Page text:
School concession stands get a healthy makeover for study

New study recommends school concession stands be included as part of healthy diet programs.
By Amy Wallace  |  Jan. 18, 2017 at 9:58 AM
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Jan. 18 (UPI) -- Researchers at Cornell University have found that students appreciate healthy food options offered at sporting event concession stands.

In a 2014 study, conducted by Cornell University and the University of Iowa, researchers found that when given the option, students chose healthier foods when they were made available at school concession stands.

"We found that an average of 77 percent of students purchased healthier foods when they were available and that revenue also increased when a variety of healthy items were available," Brian Wansink, Ph.D., professor and director of the Cornell Food and Brand Lab and co-author of the study, said in a press release. "This [is] a game changer for both schools and healthier students."

For the study, researchers worked with a booster club president at a large high school to add healthier items to the menu and found that by adding eight new healthy options from the USDA Smart Snacks guidelines increased concession stand sales by 9 percent and overall sales by 4 percent.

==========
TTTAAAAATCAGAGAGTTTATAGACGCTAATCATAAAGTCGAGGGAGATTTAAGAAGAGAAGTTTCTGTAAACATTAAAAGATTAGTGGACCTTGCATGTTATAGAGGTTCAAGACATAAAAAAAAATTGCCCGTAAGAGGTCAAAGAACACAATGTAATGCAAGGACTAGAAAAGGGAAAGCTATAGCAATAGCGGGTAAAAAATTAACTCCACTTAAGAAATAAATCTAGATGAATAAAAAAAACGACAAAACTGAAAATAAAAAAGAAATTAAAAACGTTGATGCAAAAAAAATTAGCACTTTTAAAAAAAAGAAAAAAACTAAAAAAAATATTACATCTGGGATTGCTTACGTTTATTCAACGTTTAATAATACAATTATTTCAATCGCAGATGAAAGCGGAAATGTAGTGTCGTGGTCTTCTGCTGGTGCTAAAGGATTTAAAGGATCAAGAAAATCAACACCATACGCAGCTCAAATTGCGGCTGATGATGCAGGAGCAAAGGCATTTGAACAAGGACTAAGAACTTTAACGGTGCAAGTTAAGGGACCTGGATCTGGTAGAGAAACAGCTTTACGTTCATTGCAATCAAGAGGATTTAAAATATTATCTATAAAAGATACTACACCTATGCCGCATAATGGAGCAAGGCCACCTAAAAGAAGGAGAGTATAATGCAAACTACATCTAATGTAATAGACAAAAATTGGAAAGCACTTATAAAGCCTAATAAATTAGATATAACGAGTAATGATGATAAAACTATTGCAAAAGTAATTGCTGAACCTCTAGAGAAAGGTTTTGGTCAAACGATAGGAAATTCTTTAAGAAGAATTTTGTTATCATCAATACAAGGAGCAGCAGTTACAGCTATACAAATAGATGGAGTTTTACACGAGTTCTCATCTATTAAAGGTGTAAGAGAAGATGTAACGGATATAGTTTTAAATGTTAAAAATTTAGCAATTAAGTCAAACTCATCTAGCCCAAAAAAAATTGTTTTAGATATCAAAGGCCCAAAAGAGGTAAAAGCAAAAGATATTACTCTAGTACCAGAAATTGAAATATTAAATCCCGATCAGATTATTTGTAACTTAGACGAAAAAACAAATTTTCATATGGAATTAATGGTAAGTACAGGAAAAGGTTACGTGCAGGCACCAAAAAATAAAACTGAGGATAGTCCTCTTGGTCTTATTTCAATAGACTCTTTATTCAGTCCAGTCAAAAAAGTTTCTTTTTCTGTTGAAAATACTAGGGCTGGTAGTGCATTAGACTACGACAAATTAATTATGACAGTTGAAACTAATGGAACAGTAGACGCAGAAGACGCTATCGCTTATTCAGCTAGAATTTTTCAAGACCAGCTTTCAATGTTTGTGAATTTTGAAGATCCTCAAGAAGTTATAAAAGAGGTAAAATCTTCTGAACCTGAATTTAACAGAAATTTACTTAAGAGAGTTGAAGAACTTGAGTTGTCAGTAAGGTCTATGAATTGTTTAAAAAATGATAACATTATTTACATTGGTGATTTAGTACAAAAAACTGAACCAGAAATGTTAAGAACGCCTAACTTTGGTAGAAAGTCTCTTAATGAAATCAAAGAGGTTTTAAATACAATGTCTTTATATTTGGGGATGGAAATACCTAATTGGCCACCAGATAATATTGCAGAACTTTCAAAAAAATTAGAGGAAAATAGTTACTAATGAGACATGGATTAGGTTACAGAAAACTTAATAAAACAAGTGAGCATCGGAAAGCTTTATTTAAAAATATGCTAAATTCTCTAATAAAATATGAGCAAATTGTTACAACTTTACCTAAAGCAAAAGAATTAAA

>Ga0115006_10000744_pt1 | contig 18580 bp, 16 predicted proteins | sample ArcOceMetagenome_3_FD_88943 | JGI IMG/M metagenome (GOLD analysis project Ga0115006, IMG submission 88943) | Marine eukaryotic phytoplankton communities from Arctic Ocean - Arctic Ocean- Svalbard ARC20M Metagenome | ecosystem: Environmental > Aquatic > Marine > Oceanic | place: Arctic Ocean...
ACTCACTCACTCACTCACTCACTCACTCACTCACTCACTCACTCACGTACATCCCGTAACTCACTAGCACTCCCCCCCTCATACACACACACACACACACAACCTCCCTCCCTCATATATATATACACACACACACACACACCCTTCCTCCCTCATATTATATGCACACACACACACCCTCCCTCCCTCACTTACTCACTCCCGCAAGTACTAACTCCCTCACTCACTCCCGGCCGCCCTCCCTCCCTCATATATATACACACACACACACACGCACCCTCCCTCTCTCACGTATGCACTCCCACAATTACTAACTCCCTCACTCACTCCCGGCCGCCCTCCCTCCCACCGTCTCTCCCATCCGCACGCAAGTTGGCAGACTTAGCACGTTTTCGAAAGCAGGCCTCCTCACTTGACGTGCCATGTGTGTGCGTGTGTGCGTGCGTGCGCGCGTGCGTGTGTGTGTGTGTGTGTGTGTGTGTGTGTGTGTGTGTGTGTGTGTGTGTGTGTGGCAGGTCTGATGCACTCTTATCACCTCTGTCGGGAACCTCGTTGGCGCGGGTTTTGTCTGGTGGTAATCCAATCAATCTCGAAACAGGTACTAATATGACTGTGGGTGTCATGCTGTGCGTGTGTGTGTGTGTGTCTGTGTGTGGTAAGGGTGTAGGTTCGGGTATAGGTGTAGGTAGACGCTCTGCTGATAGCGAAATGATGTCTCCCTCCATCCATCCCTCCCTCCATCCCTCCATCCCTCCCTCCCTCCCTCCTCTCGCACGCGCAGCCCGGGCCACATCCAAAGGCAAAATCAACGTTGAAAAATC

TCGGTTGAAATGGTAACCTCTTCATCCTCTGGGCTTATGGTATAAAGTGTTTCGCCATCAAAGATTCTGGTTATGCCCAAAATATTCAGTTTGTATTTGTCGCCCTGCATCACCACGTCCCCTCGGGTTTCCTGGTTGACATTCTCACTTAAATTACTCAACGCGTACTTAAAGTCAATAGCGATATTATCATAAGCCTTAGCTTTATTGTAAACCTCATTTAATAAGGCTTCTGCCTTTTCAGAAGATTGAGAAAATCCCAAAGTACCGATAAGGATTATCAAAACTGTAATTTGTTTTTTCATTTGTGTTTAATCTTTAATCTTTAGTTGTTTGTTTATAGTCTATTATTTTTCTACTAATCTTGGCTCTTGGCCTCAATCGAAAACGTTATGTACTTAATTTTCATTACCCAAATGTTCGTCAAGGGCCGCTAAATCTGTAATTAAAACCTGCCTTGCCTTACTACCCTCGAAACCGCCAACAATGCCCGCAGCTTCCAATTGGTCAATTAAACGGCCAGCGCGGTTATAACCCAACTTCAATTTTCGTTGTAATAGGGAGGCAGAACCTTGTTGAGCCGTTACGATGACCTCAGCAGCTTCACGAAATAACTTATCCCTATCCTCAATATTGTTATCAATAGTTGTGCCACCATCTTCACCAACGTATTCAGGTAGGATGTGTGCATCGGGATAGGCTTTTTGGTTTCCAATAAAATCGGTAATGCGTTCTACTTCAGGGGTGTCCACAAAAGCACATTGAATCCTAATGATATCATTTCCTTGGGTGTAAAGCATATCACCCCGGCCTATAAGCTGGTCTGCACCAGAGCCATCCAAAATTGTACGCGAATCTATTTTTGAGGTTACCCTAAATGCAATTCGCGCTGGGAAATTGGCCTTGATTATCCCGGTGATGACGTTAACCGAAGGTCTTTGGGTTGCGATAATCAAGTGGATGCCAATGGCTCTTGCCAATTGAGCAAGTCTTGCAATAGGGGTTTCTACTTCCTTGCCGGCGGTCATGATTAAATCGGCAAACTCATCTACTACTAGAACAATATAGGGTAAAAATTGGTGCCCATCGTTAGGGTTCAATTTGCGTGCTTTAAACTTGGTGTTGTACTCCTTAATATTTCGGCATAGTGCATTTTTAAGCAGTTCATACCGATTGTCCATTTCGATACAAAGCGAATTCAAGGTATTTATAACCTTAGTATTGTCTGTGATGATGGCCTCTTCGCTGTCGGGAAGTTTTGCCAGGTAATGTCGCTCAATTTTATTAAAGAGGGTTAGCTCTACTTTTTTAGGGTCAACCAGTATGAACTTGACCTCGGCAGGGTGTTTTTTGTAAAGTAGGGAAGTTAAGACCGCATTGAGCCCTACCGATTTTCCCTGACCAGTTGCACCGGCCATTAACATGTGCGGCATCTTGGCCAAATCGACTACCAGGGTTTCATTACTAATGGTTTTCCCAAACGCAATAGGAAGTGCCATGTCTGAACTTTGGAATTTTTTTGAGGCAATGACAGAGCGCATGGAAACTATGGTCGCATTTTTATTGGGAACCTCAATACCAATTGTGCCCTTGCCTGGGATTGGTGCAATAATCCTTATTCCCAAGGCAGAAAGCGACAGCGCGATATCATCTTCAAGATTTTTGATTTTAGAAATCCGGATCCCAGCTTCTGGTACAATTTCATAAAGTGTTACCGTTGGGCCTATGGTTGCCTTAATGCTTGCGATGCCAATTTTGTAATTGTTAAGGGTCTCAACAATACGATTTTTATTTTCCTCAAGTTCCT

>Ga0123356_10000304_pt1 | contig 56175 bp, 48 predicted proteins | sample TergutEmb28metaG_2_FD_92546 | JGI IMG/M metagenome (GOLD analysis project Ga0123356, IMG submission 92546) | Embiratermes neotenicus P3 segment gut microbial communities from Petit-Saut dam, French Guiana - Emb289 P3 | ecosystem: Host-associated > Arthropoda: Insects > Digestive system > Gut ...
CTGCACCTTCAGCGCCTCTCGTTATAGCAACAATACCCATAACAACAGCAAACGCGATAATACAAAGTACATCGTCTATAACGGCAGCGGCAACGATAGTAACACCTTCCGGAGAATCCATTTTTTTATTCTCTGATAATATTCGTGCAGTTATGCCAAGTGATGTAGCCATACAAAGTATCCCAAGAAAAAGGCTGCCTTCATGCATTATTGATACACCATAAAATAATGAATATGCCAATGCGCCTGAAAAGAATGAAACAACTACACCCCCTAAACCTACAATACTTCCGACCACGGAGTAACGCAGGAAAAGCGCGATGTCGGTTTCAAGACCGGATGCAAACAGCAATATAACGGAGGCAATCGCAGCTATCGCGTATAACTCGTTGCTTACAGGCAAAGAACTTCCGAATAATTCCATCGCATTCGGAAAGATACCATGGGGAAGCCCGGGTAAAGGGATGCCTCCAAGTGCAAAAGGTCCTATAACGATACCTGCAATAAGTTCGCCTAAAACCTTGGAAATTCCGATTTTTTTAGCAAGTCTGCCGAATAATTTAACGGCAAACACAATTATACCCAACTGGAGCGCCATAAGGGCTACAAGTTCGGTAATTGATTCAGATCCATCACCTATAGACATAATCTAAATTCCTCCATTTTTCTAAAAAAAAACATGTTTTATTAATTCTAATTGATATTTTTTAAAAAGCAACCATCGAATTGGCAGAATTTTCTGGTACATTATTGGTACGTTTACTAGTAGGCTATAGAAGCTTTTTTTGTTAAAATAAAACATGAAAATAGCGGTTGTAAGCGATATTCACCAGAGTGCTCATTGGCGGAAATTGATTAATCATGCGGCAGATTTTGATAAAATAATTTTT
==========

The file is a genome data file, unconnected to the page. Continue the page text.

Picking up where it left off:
"While these findings were positive," Dr. Helena Laroche, of the University of Iowa and co-author of the study, said in a press release. "We really wanted to know how students felt about the change, so we conducted a follow-up survey to gauge their satisfaction."

Researchers surveyed 314 students about whether healthy food choices were important or not. The students were divided into two groups, those who valued healthier options and those who did not.

Of those who expressed the importance of healthy food options, 79 percent purchased at least one new healthy food item on the menu. Among those who did not place importance on healthy food options, 76 percent purchased at least one healthy item during the school year.

"Selling healthy foods at concession stands turns out to be a win-win," David Just, Ph.D., of Cornell University and co-author of the study, said in a press release. "Students are more satisfied and the bottom line improves."

The survey results were published in the Journal of School Health.

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